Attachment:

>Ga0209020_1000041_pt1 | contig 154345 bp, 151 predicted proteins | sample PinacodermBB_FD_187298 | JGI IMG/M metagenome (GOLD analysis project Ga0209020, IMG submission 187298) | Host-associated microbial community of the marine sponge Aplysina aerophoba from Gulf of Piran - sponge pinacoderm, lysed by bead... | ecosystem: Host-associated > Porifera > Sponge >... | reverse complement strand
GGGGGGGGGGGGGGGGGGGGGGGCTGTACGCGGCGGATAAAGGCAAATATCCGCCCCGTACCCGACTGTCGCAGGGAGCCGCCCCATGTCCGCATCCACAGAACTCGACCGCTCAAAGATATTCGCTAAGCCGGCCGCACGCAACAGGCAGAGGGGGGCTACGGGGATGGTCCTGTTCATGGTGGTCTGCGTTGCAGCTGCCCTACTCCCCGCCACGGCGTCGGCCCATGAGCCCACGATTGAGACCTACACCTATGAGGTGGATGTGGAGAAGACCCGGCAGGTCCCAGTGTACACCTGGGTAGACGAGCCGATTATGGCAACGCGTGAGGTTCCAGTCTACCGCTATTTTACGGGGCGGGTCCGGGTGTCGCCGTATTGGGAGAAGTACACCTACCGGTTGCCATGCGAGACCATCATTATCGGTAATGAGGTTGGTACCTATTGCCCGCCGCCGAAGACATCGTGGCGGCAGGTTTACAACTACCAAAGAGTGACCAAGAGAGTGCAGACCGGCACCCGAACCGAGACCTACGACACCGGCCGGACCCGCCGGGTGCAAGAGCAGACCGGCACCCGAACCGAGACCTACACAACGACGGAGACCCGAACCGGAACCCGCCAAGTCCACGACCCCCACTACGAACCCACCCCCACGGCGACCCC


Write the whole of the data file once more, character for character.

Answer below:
>Ga0209020_1000041_pt1 | contig 154345 bp, 151 predicted proteins | sample PinacodermBB_FD_187298 | JGI IMG/M metagenome (GOLD analysis project Ga0209020, IMG submission 187298) | Host-associated microbial community of the marine sponge Aplysina aerophoba from Gulf of Piran - sponge pinacoderm, lysed by bead... | ecosystem: Host-associated > Porifera > Sponge >... | reverse complement strand
GGGGGGGGGGGGGGGGGGGGGGGCTGTACGCGGCGGATAAAGGCAAATATCCGCCCCGTACCCGACTGTCGCAGGGAGCCGCCCCATGTCCGCATCCACAGAACTCGACCGCTCAAAGATATTCGCTAAGCCGGCCGCACGCAACAGGCAGAGGGGGGCTACGGGGATGGTCCTGTTCATGGTGGTCTGCGTTGCAGCTGCCCTACTCCCCGCCACGGCGTCGGCCCATGAGCCCACGATTGAGACCTACACCTATGAGGTGGATGTGGAGAAGACCCGGCAGGTCCCAGTGTACACCTGGGTAGACGAGCCGATTATGGCAACGCGTGAGGTTCCAGTCTACCGCTATTTTACGGGGCGGGTCCGGGTGTCGCCGTATTGGGAGAAGTACACCTACCGGTTGCCATGCGAGACCATCATTATCGGTAATGAGGTTGGTACCTATTGCCCGCCGCCGAAGACATCGTGGCGGCAGGTTTACAACTACCAAAGAGTGACCAAGAGAGTGCAGACCGGCACCCGAACCGAGACCTACGACACCGGCCGGACCCGCCGGGTGCAAGAGCAGACCGGCACCCGAACCGAGACCTACACAACGACGGAGACCCGAACCGGAACCCGCCAAGTCCACGACCCCCACTACGAACCCACCCCCACGGCGACCCC